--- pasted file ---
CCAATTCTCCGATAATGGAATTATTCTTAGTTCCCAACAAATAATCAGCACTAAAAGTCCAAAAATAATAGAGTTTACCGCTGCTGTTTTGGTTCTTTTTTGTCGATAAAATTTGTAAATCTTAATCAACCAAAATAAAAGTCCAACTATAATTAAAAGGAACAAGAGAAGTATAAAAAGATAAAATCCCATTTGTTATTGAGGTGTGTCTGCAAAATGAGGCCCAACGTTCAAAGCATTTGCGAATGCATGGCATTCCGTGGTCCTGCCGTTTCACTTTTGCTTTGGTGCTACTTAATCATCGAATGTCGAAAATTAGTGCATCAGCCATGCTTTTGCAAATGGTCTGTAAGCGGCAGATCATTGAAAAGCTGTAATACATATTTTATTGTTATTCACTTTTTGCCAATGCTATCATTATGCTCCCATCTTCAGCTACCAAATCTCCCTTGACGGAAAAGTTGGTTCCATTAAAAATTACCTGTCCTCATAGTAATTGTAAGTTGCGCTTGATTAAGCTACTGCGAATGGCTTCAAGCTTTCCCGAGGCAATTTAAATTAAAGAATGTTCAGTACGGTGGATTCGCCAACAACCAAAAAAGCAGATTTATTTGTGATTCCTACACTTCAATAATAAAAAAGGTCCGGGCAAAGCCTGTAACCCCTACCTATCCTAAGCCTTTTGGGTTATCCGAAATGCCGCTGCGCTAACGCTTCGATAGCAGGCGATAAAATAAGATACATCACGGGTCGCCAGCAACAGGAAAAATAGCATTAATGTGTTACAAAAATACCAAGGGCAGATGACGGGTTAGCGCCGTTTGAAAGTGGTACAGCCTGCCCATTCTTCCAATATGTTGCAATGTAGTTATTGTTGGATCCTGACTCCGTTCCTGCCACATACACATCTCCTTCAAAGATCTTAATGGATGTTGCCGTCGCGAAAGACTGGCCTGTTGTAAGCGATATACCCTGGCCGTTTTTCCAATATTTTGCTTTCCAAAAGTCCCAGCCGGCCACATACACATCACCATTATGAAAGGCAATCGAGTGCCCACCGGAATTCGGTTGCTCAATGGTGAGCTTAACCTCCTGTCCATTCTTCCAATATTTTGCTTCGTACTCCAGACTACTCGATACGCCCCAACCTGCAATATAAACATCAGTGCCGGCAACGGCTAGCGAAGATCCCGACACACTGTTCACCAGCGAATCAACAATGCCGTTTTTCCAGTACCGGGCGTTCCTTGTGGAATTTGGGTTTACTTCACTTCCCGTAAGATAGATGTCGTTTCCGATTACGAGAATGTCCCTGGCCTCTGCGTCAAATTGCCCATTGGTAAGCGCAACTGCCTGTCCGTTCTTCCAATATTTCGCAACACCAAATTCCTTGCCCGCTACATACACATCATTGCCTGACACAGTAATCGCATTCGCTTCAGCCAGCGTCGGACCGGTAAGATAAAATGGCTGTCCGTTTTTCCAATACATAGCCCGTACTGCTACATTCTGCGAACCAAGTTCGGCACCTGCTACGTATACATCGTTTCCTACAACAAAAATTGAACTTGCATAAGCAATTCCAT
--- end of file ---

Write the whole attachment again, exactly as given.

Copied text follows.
CCAATTCTCCGATAATGGAATTATTCTTAGTTCCCAACAAATAATCAGCACTAAAAGTCCAAAAATAATAGAGTTTACCGCTGCTGTTTTGGTTCTTTTTTGTCGATAAAATTTGTAAATCTTAATCAACCAAAATAAAAGTCCAACTATAATTAAAAGGAACAAGAGAAGTATAAAAAGATAAAATCCCATTTGTTATTGAGGTGTGTCTGCAAAATGAGGCCCAACGTTCAAAGCATTTGCGAATGCATGGCATTCCGTGGTCCTGCCGTTTCACTTTTGCTTTGGTGCTACTTAATCATCGAATGTCGAAAATTAGTGCATCAGCCATGCTTTTGCAAATGGTCTGTAAGCGGCAGATCATTGAAAAGCTGTAATACATATTTTATTGTTATTCACTTTTTGCCAATGCTATCATTATGCTCCCATCTTCAGCTACCAAATCTCCCTTGACGGAAAAGTTGGTTCCATTAAAAATTACCTGTCCTCATAGTAATTGTAAGTTGCGCTTGATTAAGCTACTGCGAATGGCTTCAAGCTTTCCCGAGGCAATTTAAATTAAAGAATGTTCAGTACGGTGGATTCGCCAACAACCAAAAAAGCAGATTTATTTGTGATTCCTACACTTCAATAATAAAAAAGGTCCGGGCAAAGCCTGTAACCCCTACCTATCCTAAGCCTTTTGGGTTATCCGAAATGCCGCTGCGCTAACGCTTCGATAGCAGGCGATAAAATAAGATACATCACGGGTCGCCAGCAACAGGAAAAATAGCATTAATGTGTTACAAAAATACCAAGGGCAGATGACGGGTTAGCGCCGTTTGAAAGTGGTACAGCCTGCCCATTCTTCCAATATGTTGCAATGTAGTTATTGTTGGATCCTGACTCCGTTCCTGCCACATACACATCTCCTTCAAAGATCTTAATGGATGTTGCCGTCGCGAAAGACTGGCCTGTTGTAAGCGATATACCCTGGCCGTTTTTCCAATATTTTGCTTTCCAAAAGTCCCAGCCGGCCACATACACATCACCATTATGAAAGGCAATCGAGTGCCCACCGGAATTCGGTTGCTCAATGGTGAGCTTAACCTCCTGTCCATTCTTCCAATATTTTGCTTCGTACTCCAGACTACTCGATACGCCCCAACCTGCAATATAAACATCAGTGCCGGCAACGGCTAGCGAAGATCCCGACACACTGTTCACCAGCGAATCAACAATGCCGTTTTTCCAGTACCGGGCGTTCCTTGTGGAATTTGGGTTTACTTCACTTCCCGTAAGATAGATGTCGTTTCCGATTACGAGAATGTCCCTGGCCTCTGCGTCAAATTGCCCATTGGTAAGCGCAACTGCCTGTCCGTTCTTCCAATATTTCGCAACACCAAATTCCTTGCCCGCTACATACACATCATTGCCTGACACAGTAATCGCATTCGCTTCAGCCAGCGTCGGACCGGTAAGATAAAATGGCTGTCCGTTTTTCCAATACATAGCCCGTACTGCTACATTCTGCGAACCAAGTTCGGCACCTGCTACGTATACATCGTTTCCTACAACAAAAATTGAACTTGCATAAGCAATTCCAT